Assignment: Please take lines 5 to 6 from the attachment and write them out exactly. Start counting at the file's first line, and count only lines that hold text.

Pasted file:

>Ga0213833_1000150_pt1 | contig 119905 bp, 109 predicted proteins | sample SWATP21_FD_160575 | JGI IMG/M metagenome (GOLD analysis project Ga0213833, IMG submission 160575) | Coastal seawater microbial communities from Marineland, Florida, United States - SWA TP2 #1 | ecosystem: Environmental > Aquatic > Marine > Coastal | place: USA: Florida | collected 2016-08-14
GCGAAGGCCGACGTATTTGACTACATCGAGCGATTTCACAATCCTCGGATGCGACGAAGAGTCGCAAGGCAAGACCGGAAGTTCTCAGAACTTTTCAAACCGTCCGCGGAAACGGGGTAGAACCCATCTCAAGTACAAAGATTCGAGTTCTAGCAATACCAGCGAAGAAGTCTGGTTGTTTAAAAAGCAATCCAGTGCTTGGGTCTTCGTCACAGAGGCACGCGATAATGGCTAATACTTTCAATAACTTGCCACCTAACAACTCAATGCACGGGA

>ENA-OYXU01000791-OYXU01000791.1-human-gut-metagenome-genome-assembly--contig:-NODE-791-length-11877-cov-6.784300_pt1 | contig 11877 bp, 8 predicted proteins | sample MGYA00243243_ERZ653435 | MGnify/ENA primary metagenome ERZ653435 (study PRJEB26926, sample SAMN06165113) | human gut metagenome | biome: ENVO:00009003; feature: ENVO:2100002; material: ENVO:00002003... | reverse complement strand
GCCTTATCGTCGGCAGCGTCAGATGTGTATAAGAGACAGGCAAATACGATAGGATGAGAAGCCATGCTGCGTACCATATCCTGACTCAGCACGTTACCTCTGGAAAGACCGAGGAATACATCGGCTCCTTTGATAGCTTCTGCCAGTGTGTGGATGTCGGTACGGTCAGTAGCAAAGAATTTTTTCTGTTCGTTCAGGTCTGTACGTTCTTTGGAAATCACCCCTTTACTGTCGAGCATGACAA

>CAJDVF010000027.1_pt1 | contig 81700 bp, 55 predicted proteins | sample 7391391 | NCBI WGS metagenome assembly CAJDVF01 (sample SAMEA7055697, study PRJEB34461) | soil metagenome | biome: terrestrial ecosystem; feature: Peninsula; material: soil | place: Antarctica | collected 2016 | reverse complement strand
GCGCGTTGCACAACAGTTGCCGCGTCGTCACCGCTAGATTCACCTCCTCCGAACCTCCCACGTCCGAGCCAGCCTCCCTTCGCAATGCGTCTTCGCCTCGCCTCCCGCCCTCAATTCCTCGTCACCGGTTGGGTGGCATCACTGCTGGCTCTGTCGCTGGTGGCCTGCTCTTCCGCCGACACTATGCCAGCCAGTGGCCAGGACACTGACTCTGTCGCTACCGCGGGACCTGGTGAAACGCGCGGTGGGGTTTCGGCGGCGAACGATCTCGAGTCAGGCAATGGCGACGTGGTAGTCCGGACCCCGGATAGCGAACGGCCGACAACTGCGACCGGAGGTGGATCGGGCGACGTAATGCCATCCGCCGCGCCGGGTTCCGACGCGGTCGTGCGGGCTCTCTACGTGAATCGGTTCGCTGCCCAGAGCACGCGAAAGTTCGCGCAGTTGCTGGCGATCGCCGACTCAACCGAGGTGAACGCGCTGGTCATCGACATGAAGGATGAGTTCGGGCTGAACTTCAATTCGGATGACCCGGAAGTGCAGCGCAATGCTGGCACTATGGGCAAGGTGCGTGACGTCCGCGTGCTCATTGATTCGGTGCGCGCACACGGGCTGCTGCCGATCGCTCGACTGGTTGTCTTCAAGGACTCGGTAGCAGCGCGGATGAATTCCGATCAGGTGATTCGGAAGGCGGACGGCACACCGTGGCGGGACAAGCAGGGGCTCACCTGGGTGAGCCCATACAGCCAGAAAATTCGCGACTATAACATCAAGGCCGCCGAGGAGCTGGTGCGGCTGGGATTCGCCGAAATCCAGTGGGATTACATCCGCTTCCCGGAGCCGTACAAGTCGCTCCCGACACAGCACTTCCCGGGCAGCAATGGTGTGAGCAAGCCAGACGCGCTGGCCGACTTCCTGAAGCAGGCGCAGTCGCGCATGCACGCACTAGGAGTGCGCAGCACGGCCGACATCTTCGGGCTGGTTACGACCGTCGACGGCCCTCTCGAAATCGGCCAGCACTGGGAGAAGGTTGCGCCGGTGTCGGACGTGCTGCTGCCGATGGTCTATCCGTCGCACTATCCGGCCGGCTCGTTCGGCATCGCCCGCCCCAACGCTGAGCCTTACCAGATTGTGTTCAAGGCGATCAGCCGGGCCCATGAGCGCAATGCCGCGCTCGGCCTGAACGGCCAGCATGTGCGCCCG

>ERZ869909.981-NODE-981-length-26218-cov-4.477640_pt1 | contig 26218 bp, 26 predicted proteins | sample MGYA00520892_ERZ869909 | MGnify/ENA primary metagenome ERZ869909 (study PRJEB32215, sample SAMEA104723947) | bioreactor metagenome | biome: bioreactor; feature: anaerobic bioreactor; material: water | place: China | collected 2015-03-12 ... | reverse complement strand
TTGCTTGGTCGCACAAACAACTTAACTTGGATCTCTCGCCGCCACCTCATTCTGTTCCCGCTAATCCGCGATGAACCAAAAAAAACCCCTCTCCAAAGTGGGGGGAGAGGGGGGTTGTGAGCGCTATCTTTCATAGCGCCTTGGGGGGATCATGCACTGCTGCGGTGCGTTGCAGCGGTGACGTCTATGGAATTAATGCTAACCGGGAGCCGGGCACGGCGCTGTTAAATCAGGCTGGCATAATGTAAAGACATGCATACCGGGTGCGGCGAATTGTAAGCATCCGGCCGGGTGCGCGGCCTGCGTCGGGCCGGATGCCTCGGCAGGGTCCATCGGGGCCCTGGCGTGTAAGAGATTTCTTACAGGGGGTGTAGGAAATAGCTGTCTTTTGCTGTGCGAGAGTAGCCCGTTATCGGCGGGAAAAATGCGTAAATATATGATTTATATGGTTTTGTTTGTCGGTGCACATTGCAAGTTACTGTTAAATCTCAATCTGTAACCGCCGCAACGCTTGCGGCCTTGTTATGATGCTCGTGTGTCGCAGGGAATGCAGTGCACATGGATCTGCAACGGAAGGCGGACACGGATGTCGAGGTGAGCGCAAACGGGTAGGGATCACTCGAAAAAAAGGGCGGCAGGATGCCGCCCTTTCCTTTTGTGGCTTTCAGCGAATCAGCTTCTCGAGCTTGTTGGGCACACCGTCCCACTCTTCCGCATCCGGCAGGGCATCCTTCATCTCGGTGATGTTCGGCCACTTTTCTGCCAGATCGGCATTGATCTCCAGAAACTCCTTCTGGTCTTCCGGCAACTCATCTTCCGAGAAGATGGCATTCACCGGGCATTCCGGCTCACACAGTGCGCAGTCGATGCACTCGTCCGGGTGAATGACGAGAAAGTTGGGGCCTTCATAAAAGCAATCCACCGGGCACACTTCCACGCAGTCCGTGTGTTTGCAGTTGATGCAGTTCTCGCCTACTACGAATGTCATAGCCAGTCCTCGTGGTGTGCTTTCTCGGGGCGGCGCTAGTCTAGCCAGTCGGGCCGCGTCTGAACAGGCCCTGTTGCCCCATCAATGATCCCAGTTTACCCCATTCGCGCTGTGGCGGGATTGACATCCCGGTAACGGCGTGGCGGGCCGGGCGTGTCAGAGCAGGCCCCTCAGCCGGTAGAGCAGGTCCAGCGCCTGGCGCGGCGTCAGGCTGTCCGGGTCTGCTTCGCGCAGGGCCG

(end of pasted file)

>CAJDVF010000027.1_pt1 | contig 81700 bp, 55 predicted proteins | sample 7391391 | NCBI WGS metagenome assembly CAJDVF01 (sample SAMEA7055697, study PRJEB34461) | soil metagenome | biome: terrestrial ecosystem; feature: Peninsula; material: soil | place: Antarctica | collected 2016 | reverse complement strand
GCGCGTTGCACAACAGTTGCCGCGTCGTCACCGCTAGATTCACCTCCTCCGAACCTCCCACGTCCGAGCCAGCCTCCCTTCGCAATGCGTCTTCGCCTCGCCTCCCGCCCTCAATTCCTCGTCACCGGTTGGGTGGCATCACTGCTGGCTCTGTCGCTGGTGGCCTGCTCTTCCGCCGACACTATGCCAGCCAGTGGCCAGGACACTGACTCTGTCGCTACCGCGGGACCTGGTGAAACGCGCGGTGGGGTTTCGGCGGCGAACGATCTCGAGTCAGGCAATGGCGACGTGGTAGTCCGGACCCCGGATAGCGAACGGCCGACAACTGCGACCGGAGGTGGATCGGGCGACGTAATGCCATCCGCCGCGCCGGGTTCCGACGCGGTCGTGCGGGCTCTCTACGTGAATCGGTTCGCTGCCCAGAGCACGCGAAAGTTCGCGCAGTTGCTGGCGATCGCCGACTCAACCGAGGTGAACGCGCTGGTCATCGACATGAAGGATGAGTTCGGGCTGAACTTCAATTCGGATGACCCGGAAGTGCAGCGCAATGCTGGCACTATGGGCAAGGTGCGTGACGTCCGCGTGCTCATTGATTCGGTGCGCGCACACGGGCTGCTGCCGATCGCTCGACTGGTTGTCTTCAAGGACTCGGTAGCAGCGCGGATGAATTCCGATCAGGTGATTCGGAAGGCGGACGGCACACCGTGGCGGGACAAGCAGGGGCTCACCTGGGTGAGCCCATACAGCCAGAAAATTCGCGACTATAACATCAAGGCCGCCGAGGAGCTGGTGCGGCTGGGATTCGCCGAAATCCAGTGGGATTACATCCGCTTCCCGGAGCCGTACAAGTCGCTCCCGACACAGCACTTCCCGGGCAGCAATGGTGTGAGCAAGCCAGACGCGCTGGCCGACTTCCTGAAGCAGGCGCAGTCGCGCATGCACGCACTAGGAGTGCGCAGCACGGCCGACATCTTCGGGCTGGTTACGACCGTCGACGGCCCTCTCGAAATCGGCCAGCACTGGGAGAAGGTTGCGCCGGTGTCGGACGTGCTGCTGCCGATGGTCTATCCGTCGCACTATCCGGCCGGCTCGTTCGGCATCGCCCGCCCCAACGCTGAGCCTTACCAGATTGTGTTCAAGGCGATCAGCCGGGCCCATGAGCGCAATGCCGCGCTCGGCCTGAACGGCCAGCATGTGCGCCCG